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News > Base doubles Wichita Falls' water reduction goal
Base doubles Wichita Falls' water reduction goal

Posted 8/15/2012   Updated 8/15/2012 Email story   Print story


by Frank Carter
82nd Training Wing Public Affairs

8/15/2012 - SHEPPARD AIR FORCE BASE, Texas -- When the City of Wichita Falls hit stage two of the current drought warning in June and announced a goal of 15 percent water consumption reduction for the city, Sheppard Air Force Base responded by doubling that goal and achieved a 30 percent water consumption reduction overall through the first two months.

As a result, the base is going to be recognized by the city for their efforts through a letter of appreciation.

Knowing the base would need a thorough plan of attack to get through the current drought conditions, Mark McBurnett, 82nd Civil Engineering Squadron director, teamed up with the DS2 contractor team of Paul Woods, base resource efficiency manager, and Eddie Jordan, base energy manager, to create a more efficient water consumption plan.

The plan: prepare for the worst scenario, a stage three emergency drought, which would be defined as the combined lake levels for Lake Kickapoo and Lake Arrowhead being at 40 percent or lower.

When asked how Team Sheppard reduced their water consumption, the contributing factors were simple: publicizing the goal and taking water reduction seriously.

"We reduced sprinkler use dramatically," Woods said. "That was a huge difference. We also put articles in the base paper to ask the general public for their assistance. Those were the two major components."

The city is still currently under a stage two drought warning due to the combined lake levels being at 50 percent or less and is expected to hit stage three by early September.

According to a press release issued by the City of Wichita Falls on August 13th, the combined lake levels of Arrowhead and Kickapoo were 44.3 percent. Local lakes are losing roughly 1.2 percent capacity per week due to the intense heat.

"We knew the long-term projection had the city going from a stage two to stage three drought warning," said McBurnett. "So there was really not a need to prolong the pain."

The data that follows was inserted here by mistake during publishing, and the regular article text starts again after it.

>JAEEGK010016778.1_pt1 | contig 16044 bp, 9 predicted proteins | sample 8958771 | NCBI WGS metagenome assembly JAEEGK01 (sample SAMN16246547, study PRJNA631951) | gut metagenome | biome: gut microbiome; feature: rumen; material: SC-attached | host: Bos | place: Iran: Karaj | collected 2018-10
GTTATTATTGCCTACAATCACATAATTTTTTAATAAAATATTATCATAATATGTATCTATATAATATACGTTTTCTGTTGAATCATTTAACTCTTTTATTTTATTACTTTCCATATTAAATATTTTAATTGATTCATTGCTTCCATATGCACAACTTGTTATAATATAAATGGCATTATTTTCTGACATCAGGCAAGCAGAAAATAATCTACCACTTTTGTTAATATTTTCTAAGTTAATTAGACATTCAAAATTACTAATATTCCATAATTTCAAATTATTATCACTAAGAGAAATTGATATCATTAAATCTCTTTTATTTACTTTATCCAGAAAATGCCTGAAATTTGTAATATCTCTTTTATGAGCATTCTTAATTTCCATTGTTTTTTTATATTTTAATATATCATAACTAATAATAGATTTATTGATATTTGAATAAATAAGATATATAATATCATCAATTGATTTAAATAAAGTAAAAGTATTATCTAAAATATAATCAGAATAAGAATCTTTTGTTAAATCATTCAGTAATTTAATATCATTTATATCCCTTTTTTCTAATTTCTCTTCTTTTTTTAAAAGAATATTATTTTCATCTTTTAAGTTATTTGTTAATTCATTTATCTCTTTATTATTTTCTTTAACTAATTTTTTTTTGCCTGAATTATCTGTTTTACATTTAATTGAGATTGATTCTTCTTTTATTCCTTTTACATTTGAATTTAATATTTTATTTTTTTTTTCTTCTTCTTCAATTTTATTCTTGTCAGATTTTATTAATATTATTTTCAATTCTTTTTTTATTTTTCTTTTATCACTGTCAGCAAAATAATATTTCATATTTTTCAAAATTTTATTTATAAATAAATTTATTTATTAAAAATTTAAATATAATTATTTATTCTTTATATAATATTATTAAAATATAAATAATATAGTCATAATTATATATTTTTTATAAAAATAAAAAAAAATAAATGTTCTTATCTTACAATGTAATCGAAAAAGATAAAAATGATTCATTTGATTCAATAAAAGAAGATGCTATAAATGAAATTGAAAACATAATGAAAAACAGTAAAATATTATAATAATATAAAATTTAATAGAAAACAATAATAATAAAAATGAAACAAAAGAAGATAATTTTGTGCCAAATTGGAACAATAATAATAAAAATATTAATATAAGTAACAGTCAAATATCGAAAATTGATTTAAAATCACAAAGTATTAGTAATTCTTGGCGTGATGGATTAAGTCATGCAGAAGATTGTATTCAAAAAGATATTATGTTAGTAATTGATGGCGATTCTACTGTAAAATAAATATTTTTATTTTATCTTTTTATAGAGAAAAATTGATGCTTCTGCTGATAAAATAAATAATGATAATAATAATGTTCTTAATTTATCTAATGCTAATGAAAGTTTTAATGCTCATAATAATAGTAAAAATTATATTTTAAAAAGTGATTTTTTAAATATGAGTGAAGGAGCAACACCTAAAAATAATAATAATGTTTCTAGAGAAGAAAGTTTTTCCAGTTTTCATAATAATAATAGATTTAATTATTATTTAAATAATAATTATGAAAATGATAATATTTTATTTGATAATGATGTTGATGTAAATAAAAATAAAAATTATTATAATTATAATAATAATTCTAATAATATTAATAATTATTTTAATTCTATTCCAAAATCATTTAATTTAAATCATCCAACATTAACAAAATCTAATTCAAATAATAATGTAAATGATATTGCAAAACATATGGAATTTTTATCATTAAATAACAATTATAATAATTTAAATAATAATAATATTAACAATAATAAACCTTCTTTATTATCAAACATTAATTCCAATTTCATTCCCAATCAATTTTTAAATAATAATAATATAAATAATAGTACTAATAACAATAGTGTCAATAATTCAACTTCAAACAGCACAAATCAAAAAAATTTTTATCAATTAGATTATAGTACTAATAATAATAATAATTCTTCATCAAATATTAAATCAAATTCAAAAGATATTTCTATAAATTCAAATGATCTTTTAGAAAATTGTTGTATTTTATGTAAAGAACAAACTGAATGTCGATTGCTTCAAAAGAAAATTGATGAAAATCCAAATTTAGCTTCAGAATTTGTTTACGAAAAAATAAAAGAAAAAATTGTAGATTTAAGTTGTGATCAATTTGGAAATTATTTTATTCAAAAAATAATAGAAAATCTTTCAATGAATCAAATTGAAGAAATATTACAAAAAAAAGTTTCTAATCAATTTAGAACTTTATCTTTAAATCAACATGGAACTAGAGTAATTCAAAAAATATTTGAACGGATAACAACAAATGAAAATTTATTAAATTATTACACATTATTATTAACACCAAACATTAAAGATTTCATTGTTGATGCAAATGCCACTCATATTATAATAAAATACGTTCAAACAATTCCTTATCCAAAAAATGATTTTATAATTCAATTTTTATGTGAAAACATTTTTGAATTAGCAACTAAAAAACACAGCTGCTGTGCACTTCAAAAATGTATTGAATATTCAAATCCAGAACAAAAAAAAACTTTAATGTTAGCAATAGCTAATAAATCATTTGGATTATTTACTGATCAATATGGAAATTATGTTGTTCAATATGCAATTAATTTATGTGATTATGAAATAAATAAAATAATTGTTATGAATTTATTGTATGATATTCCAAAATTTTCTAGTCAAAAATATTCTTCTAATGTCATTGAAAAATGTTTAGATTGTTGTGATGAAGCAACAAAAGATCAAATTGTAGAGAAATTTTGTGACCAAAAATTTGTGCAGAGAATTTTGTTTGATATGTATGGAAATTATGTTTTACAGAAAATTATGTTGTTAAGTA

Base leadership has also taken an active role in water conservation.

Col. Scott Chowning, 82nd Mission Support Group commander, made the decision to water only high visibility areas, including the parade and sports fields, child care facilities, the center grass strips along the D and E streets and the headquarters building.

One of the ways Sheppard is trying to combat the drought in the future is by xeriscaping, which refers to managing the landscape in ways that reduce or eliminate the need for water. The new method will mean the installation will have fewer plants and vegetation in less public areas.

"We have been very proactive in the things we have done," said McBurnett. "We are promoting a culture change to xeriscape landscaping, using local drought resistance vegetation species that do well in the heat and drought."

According to McBurnett, xeriscaping not only saves water, but also benefits the base through reduced maintenance and refuse costs.

Base residents are reminded that irrigation is reduced to once per week (Sheppard's watering day is Mondays); there is no irrigating on weekends; no spray irrigating between the hours of 11:00 a.m. - 6:00 p.m. on any day; no washing of vehicles except at a commercial car wash or detail shop; no fund-raising car washes; and no washing sidewalks, driveways or concrete slabs unless it is an immediate health risk.

For more information on drought stages and lake levels, visit

8/21/2012 11:19:03 AM ET
It is easier to reach the goal when the water goes off in housing as often as it does....
Blu, Wichita Falls
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